is showcasing new contemporary art from China in his new Saatchi Gallery, which opens in west London in the 19th-century Duke of York Headquarters building, a former military barracks, Oct. 9, 2008-Jan. 18, 2009. "The Revolution Continues: New Art from China," presents works by 30 artists in 70,000 square feet of gallery space. Admission to the gallery is free. For a virtual tour, click here

Say one thing for British artists -- they certainly have a knack for publicity. The latest entry in this long list is "Statuephilia," Oct. 4, 2008-Jan. 25, 2009, at the British Museum, a show of new works by six contemporary sculptors: Antony Gormley, Damien Hirst, Ron Mueck, Noble and Webster and Marc Quinn. Quinn has garnered the most headlines, of course, with his solid gold, life-sized statue of Kate Moss in an improbable yoga pose. Titled Siren (2008), the work is worth over $1,500,000 for the metal alone, according to a press release from the art insurer Hiscox. Hirst is no slouch in the novelty department, either; he’s filled eight antique shelves with 200 spin-painted plastic skulls. For details, click here

The Berlin-based art collaborative Michael Elmgreen & Ingar Dragset debuted their 30-minute-long play Drama Queens at Sculpture Project Munster 07, drawing much comment for its basic conceit: replacing the actors with seven modern sculptures -- Alberto Giacometti’s Walking Man, Andy Warhol’s Brillo Box, Jeff KoonsRabbit and works by Jean Arp, Barbara Hepworth, Sol LeWitt and Ulrich Rückriem. Now, the artists are staging the playlet, which features a text by Tim Etchells, as a benefit for the Old Vic theater in London on Oct. 12, 2008.

The duo has snagged some impressive talents to play the parts, including Jeremy Irons as the Giacometti, Kevin Spacey as the Koons and Joseph Fiennes as the LeWitt. VIP gala tickets, which include a print by Elmgreen & Dragset plus more, are £250; for additional info, contact the Old Vic or Victoria Miro, where the pair’s exhibition "Too Late" is on view, Oct. 14-Nov. 15, 2008.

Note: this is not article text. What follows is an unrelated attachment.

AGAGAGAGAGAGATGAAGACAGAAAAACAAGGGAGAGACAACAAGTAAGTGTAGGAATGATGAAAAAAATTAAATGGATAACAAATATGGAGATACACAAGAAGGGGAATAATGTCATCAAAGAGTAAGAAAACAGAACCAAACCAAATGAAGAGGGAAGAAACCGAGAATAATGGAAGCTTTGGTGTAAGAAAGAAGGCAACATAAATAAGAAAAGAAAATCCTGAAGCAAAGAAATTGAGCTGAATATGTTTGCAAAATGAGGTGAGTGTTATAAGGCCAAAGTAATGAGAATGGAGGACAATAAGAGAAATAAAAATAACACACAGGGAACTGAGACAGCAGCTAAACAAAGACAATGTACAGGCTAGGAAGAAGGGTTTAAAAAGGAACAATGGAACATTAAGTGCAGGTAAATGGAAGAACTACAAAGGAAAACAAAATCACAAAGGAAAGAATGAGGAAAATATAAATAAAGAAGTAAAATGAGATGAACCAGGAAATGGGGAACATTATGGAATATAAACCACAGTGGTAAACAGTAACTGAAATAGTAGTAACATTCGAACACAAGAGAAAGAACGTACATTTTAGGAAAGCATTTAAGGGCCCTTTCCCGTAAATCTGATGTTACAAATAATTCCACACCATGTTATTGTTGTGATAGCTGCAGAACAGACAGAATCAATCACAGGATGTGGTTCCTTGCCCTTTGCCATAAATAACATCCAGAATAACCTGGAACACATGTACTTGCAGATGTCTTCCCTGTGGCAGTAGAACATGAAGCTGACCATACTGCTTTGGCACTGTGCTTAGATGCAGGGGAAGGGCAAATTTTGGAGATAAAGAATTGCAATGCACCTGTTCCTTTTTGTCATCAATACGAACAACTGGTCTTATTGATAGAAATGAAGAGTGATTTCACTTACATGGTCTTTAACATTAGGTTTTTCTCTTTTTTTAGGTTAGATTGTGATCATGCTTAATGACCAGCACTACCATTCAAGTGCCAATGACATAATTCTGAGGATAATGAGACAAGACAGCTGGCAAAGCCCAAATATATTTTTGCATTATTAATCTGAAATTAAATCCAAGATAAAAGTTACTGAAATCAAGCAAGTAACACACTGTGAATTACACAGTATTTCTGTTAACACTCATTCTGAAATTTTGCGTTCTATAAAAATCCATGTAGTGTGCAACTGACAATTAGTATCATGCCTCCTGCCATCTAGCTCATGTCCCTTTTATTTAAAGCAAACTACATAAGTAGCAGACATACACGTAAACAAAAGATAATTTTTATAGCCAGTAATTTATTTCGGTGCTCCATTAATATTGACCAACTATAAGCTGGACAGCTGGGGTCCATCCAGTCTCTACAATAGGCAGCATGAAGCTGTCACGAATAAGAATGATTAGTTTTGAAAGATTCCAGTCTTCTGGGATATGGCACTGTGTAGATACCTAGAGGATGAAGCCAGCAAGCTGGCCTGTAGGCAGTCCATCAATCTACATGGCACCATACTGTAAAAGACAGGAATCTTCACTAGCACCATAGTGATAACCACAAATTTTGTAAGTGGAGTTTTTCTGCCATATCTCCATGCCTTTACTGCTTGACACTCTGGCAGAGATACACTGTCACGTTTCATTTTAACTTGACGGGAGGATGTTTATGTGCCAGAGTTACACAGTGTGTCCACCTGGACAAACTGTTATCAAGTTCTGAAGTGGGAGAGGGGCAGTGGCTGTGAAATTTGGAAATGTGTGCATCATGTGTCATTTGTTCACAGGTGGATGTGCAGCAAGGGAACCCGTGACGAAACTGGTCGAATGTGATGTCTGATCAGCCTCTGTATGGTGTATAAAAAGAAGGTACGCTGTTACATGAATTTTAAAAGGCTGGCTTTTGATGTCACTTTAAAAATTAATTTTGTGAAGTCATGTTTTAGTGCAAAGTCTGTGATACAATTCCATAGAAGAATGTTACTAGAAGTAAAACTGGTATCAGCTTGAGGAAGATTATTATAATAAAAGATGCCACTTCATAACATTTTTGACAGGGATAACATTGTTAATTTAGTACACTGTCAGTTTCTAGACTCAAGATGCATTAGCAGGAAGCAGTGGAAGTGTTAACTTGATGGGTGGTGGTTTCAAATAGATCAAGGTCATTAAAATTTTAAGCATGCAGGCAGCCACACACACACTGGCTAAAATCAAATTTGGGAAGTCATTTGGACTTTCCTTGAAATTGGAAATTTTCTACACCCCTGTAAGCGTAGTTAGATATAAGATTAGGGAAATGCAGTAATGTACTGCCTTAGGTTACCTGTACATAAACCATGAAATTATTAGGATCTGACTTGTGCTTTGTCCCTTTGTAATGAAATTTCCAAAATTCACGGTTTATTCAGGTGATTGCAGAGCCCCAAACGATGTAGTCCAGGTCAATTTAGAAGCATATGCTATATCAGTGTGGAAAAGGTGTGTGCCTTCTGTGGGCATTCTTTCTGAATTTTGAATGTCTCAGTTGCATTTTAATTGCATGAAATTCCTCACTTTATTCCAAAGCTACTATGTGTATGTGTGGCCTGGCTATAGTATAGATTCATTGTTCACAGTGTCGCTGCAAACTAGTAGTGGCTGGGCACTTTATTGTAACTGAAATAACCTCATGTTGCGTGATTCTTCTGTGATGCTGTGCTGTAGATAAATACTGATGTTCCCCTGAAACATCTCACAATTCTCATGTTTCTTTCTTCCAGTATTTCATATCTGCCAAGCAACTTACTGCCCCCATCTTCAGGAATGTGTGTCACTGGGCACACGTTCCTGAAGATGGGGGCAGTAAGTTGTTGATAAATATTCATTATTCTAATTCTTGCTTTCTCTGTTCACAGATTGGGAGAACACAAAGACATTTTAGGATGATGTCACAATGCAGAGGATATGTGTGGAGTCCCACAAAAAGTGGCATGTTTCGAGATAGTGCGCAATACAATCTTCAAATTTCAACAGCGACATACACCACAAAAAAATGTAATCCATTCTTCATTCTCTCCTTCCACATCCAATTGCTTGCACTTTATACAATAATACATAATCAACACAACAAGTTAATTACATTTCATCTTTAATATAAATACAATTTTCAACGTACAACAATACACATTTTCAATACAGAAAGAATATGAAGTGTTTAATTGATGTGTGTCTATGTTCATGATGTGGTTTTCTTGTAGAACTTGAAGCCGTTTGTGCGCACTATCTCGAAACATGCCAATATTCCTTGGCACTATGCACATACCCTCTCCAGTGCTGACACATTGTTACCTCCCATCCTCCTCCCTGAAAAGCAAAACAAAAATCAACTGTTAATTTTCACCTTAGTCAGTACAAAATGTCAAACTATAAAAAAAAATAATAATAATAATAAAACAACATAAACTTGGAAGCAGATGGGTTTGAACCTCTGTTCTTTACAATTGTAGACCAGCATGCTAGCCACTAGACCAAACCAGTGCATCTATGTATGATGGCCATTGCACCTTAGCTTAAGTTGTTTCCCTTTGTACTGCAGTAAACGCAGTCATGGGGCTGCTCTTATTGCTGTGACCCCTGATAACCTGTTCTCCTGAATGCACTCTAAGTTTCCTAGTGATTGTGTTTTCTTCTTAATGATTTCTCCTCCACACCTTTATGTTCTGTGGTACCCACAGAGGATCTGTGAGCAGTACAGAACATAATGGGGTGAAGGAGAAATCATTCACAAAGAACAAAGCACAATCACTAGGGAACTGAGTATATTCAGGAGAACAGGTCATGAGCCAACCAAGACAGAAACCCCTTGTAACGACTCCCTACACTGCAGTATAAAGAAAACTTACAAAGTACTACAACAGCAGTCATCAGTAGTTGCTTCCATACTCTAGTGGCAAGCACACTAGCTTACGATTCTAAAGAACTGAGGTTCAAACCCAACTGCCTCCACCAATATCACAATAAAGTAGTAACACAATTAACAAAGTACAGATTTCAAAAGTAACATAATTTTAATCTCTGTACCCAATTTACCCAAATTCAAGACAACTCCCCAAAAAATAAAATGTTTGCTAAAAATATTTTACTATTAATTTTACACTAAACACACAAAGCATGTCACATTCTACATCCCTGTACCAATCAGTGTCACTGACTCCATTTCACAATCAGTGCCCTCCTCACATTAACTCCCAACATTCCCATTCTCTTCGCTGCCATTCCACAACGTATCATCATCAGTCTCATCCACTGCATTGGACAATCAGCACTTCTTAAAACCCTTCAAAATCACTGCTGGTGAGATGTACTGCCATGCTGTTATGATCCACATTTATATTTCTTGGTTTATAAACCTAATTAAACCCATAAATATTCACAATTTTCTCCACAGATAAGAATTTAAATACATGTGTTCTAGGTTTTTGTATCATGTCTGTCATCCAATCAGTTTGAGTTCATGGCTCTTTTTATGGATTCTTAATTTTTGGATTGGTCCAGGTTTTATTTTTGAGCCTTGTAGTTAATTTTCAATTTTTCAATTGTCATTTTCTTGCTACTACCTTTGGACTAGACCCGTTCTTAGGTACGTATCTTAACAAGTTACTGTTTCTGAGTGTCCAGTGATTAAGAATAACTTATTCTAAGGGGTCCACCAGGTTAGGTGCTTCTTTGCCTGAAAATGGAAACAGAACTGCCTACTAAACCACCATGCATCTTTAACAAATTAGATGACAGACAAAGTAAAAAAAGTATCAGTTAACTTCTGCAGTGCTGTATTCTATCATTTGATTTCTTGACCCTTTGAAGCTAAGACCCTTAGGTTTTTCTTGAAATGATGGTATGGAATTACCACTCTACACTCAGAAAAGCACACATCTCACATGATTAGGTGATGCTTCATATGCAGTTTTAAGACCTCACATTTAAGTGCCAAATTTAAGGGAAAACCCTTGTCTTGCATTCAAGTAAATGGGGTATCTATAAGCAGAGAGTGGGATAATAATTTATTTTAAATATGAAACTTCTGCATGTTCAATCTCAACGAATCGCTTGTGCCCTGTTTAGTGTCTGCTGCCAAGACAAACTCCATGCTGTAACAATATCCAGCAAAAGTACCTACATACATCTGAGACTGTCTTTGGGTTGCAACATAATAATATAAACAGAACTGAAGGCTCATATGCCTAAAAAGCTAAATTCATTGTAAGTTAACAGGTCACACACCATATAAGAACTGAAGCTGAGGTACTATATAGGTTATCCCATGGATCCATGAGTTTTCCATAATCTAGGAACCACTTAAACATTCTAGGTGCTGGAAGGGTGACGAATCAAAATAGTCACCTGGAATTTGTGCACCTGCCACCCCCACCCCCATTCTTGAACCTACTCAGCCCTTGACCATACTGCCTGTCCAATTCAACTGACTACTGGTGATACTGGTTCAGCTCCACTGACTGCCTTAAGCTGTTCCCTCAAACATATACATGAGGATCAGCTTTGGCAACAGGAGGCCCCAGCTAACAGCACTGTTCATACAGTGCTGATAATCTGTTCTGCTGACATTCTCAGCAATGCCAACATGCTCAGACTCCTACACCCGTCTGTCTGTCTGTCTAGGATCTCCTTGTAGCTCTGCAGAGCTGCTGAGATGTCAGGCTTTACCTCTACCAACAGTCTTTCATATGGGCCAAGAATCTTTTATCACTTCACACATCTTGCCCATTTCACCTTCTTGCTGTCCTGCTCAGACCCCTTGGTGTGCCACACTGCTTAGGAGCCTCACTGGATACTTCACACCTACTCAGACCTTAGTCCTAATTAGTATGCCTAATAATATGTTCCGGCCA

A new three-part documentary on Andy Warhol, Andy Warhol’s Factory People, airs this Thanksgiving on the Ovation TV cable network. The documentary includes candid photos from Billy Name’s archive, selections from 50 hours of interviews, plus recently rediscovered footage of the infamous Silver Factory, the studio on East 47th Street in Manhattan that was Warhol’s headquarters during 1962-68. The series is directed by Catherine O’Sullivan Shorr; for more info, see

The Smithsonian’s Cooper-Hewitt, National Design Museum breaks ground in January 2009 for a massive, $54-million renovation and expansion, designed by Richard Gluckman and David Mayner and overseen by Beyer Blinder Belle architects. The expansion dramatically reconfigures the interiors of the historic Carnegie Mansion and increases exhibition space from 10,000 to 17,000 square feet. The National Design Library on the mansion’s third floor is to be converted into a new 7,000-square-foot gallery (the library is moved to East 90th Street townhouses), while the 4,000-square-foot first-floor galleries are to be renovated and devoted to the museum collection. Also on tap is an overhaul of the museum website.

John R. (Jack) Lane
has been appointed president and CEO of the New Art Trust, the nonprofit organization founded by Pamela and C. Richard Kramlich in 1997 in San Francisco to support new media art. The trust holds a collection of single-channel videos from the 1960s through the ‘80s, as well as 21 major media installations by artists ranging from Vito Acconci to Doug Aiken and Bill Viola. The trust works particularly with four institutions: the SF MOMA, Tate Modern, the Museum of Modern Art and the Bay Area Video Coalition. Lane was most recently director of the Dallas Museum of Art.